Capacity building in human resources for health: The experience of the region of the Americas

Charles Godue, Rick Cameron, Rosa Maria Borrell

Abstract


SETTING: Since the year 2003, most countries of the Region of the Americas have experienced sustained economic growth and inclusive development policies. In the health sector, achieving universal access became the overarching goal. However, the structural limitations of the health workforce represented a formidable obstacle to change. National Health Authorities were confronted with the challenge of developing critical capacities to redress entrenched inequalities in access to qualified health personnel.

INTERVENTION: Under the auspices of the Pan American Health Organization, the Ministers of Health of the Region adopted, in September 2007, twenty regional goals for Human Resources for Health 2007–2015, aligned with the renewed strategy of Primary Health Care. Subsequently, a set of indicators and a methodology were developed to assess the goals and to monitor progress at the country level.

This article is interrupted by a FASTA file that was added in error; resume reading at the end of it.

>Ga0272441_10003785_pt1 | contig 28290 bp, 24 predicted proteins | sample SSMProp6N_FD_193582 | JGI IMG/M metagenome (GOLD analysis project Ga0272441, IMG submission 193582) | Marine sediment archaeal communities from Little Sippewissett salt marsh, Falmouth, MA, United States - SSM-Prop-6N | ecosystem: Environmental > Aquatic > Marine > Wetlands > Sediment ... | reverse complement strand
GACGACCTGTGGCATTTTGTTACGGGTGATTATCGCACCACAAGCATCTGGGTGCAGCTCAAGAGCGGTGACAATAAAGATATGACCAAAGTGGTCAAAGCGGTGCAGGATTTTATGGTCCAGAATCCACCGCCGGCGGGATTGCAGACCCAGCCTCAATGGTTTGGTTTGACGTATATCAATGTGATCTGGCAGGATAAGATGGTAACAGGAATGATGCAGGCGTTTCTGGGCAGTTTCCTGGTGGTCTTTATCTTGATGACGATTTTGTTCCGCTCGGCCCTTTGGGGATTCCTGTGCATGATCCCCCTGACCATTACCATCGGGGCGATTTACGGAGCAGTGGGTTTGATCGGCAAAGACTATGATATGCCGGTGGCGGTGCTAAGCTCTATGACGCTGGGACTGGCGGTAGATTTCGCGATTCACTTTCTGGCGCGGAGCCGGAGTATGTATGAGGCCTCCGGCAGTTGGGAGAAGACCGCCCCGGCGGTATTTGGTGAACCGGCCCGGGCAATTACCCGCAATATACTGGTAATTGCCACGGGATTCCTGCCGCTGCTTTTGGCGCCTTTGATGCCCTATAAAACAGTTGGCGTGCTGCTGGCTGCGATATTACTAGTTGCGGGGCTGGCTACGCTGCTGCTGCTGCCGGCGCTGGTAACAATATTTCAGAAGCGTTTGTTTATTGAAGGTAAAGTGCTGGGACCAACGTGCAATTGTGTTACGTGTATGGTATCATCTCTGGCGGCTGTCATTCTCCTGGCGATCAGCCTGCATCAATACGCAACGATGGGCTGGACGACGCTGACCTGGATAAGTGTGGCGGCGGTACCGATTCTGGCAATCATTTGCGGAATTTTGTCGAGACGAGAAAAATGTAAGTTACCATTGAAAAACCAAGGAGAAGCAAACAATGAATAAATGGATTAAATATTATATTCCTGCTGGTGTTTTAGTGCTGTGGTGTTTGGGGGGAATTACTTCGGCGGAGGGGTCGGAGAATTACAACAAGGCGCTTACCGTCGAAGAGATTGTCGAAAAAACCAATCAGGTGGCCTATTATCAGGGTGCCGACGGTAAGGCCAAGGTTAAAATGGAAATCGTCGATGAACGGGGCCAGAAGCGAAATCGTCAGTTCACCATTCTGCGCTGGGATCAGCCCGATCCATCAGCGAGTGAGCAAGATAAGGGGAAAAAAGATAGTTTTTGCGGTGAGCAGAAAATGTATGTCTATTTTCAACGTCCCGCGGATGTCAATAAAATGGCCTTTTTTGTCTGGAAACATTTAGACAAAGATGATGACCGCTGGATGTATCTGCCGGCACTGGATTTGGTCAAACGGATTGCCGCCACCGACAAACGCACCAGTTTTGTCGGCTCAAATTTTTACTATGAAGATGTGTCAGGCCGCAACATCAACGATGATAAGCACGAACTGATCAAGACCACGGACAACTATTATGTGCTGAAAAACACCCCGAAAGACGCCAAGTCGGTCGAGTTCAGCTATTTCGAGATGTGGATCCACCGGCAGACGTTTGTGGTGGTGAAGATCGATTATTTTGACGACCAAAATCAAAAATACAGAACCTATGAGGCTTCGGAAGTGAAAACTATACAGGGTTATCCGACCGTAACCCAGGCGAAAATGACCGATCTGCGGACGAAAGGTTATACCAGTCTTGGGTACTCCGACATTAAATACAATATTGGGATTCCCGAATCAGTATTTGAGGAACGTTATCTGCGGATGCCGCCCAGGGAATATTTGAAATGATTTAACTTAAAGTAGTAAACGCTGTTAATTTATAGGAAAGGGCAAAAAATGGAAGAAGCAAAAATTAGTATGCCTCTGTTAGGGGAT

OUTCOMES: Fifteen countries carried out a baseline assessment in 2009 or 2010 and conducted a second assessment in 2013. Although differences were noted across goals and between countries, the results suggested improvements in all twenty goals overall. The goals linked to the distribution of personnel, the management of migration, and the cooperation with education institutions appeared to be more resilient to change.

IMPLICATIONS: The twenty Regional Goals for Human Resources for Health provided a common vision for action and a framework for cooperation within and among countries, and was a catalyst for change. Faced with evolving challenges, the countries should consider adopting a new shared agenda that builds on progress made and further supports intergovernmental policy alignment and capacity building in health workforce development, governance and management.


Keywords


Human Resources for Health; capacity building; Latin America; health policy; governance; evaluation and monitoring

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DOI: http://dx.doi.org/10.17269/cjph.107.5564